Since interest rates are currently low, consider refinancing to see if you qualify to save a few hundred dollars per month on your mortgage. Every little bit helps. You can use any saved funds to put towards your retirement repayments.
Sometimes, refinancing isn’t an option, or you’re looking for other ways to free up extra funds.
Check out a home equity line of credit
With low-interest rates and a more extended period for repayment (often at least ten years), home equity credit can help you repay your COVID-distribution in 3 years to avoid taxes. It can also help you pay back plan loans faster to prevent default or associated penalties.
Take out federal student loans to cover your children’s college education instead of paying out-of-pocket
While you might ultimately want to avoid federal loans, using them while you repay and replenish your 401(k) might make sense. Freeing up this kind of money might even give you a lump sum to pay it back fast. Just make sure to borrow what you need to don’t get deep in debt.
Take time to reevaluate your spending and saving habits if there are legitimate areas that you can trim and cut back wherever possible to put your distribution back ASAP.
Not every type of strategy works for everyone. You might want to combine different methods to return the funds to your retirement account fast. You can read more details about the CARES Act on its website.
3. Don’t try to time the market
It’s never a good idea to time the market to trade existing funds for a more significant windfall. Even expert day-traders can find this difficult and wind up with losses if the market takes a sudden downturn.
It’s not as simple as timing. To time the market accurately, you would have to know the right moment to get out of the market and when to jump right back in.
Rather than playing this risky financial roulette, it’s better to contribute to your plan based on your overall financial strategy.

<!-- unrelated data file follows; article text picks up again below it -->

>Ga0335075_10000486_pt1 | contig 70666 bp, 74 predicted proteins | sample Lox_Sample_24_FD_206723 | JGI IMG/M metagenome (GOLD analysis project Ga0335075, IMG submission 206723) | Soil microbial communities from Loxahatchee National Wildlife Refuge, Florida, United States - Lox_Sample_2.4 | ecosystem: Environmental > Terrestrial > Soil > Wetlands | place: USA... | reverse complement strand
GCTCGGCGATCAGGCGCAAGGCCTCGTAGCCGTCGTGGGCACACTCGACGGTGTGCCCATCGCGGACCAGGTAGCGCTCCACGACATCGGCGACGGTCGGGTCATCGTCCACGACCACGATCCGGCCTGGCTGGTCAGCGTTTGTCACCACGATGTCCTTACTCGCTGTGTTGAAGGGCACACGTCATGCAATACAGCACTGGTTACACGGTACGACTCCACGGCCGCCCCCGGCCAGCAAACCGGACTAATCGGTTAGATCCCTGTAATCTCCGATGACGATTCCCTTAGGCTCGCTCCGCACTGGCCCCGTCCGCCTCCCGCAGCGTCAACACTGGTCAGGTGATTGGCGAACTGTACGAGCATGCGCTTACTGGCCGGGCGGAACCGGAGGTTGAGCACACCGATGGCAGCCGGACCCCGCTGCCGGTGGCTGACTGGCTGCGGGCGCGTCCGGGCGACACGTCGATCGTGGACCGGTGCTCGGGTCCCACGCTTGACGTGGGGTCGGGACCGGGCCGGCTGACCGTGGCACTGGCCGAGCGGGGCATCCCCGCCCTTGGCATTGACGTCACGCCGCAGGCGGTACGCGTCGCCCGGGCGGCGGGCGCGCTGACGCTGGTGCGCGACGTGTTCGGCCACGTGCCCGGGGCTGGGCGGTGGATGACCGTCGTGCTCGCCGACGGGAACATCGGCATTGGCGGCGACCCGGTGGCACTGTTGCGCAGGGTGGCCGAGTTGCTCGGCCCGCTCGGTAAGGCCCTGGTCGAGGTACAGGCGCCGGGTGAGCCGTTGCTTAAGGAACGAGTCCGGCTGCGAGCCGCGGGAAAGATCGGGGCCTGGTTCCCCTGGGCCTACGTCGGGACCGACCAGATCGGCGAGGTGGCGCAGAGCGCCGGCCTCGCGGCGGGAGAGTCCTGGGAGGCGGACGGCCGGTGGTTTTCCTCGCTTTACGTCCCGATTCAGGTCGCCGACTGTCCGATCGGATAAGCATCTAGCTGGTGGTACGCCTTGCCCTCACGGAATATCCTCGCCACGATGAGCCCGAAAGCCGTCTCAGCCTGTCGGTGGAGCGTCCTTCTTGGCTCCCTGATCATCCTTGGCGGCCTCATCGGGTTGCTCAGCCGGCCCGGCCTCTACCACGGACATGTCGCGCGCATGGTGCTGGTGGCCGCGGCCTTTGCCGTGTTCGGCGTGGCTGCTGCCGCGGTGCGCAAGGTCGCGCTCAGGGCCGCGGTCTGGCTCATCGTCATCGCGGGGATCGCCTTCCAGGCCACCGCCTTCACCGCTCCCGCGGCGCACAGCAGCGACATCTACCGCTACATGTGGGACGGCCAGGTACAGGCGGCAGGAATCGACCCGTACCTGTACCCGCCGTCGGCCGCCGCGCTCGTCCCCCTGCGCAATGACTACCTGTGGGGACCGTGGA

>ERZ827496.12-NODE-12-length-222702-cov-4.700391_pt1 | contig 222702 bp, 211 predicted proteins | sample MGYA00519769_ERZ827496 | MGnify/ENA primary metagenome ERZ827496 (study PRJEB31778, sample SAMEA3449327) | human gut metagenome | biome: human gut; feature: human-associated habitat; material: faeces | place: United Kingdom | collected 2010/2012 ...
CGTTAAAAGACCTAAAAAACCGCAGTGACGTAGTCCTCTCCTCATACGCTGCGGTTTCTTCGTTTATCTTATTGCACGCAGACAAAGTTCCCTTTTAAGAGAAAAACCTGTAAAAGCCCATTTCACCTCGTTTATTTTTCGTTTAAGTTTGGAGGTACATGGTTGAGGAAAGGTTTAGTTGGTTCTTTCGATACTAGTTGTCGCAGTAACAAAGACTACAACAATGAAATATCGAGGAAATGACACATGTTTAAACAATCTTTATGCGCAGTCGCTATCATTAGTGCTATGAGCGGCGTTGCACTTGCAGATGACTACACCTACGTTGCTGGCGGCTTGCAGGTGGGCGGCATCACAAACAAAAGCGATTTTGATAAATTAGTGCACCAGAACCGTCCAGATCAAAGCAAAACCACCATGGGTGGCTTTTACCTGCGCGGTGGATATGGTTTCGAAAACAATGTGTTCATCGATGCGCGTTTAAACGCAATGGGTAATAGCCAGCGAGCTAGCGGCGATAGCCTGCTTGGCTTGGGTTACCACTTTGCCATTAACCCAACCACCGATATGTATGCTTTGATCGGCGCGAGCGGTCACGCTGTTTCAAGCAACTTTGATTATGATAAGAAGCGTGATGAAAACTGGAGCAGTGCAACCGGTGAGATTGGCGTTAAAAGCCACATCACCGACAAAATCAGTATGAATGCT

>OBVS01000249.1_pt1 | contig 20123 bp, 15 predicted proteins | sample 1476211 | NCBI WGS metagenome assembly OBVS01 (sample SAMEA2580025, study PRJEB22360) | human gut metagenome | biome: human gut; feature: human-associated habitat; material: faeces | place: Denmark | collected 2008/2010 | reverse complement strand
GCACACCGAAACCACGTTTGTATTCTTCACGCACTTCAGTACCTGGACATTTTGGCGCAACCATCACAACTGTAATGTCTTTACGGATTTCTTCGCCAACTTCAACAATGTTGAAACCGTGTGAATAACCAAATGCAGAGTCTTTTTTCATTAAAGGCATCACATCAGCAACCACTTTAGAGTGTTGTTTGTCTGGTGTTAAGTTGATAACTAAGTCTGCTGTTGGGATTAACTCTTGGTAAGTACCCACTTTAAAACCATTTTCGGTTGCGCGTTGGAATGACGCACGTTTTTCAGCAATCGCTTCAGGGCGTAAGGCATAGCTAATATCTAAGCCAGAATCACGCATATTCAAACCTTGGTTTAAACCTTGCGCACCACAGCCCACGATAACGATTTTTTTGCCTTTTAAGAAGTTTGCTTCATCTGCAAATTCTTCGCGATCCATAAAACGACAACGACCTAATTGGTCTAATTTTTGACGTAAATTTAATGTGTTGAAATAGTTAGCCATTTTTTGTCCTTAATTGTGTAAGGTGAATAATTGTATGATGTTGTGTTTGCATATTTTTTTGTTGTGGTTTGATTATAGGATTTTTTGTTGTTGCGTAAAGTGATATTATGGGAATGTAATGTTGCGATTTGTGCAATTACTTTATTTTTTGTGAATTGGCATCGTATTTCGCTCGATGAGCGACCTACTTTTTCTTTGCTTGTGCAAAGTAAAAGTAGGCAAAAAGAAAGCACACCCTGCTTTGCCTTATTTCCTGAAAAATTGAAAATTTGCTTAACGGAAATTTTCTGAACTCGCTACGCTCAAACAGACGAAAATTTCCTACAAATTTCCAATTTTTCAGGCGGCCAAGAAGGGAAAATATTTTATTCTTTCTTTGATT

Since you don’t have to repay coronavirus-related withdrawals in a strict timeframe, focus on saving as much as possible to repay the amount in a lump sum.
You can also repay it at regular intervals. Just make sure that you repay the total amount within three years to skip any tax penalties.
The idea is to repay the money as quickly as possible. This will help you take advantage of the Cares Act benefit and start growing your savings again.
If you aren’t at the same employer anymore, you can also roll over the contributions into another eligible retirement plan.
4. Boost your future contributions
If you’re earning a steady paycheck and back on stable financial footing, increasing your contributions is a great way to bounce back and refill your 401(k).
When you take an early withdrawal, this can have a negative compounding impact on your retirement assets in the future.
To counteract this negative effect, it’s wise to increase your contributions as much as you can once you’re employed and have established a cash flow again. You also have the option to open another retirement account, such as a Roth IRA, if your employer doesn’t offer a 401(k).
Take advantage of any matching contributions that your employer might offer. By combining increased deductions from your paycheck with your employer’s match, your retirement fund will grow much faster.
If you’re looking to bounce back after tapping your 401(k) during COVID, there are ways to rebuild your fund. By keeping calm, knowing your repayment timeframes, developing a pay-back strategy, and increasing plan contributions will help your account recover and grow in the future.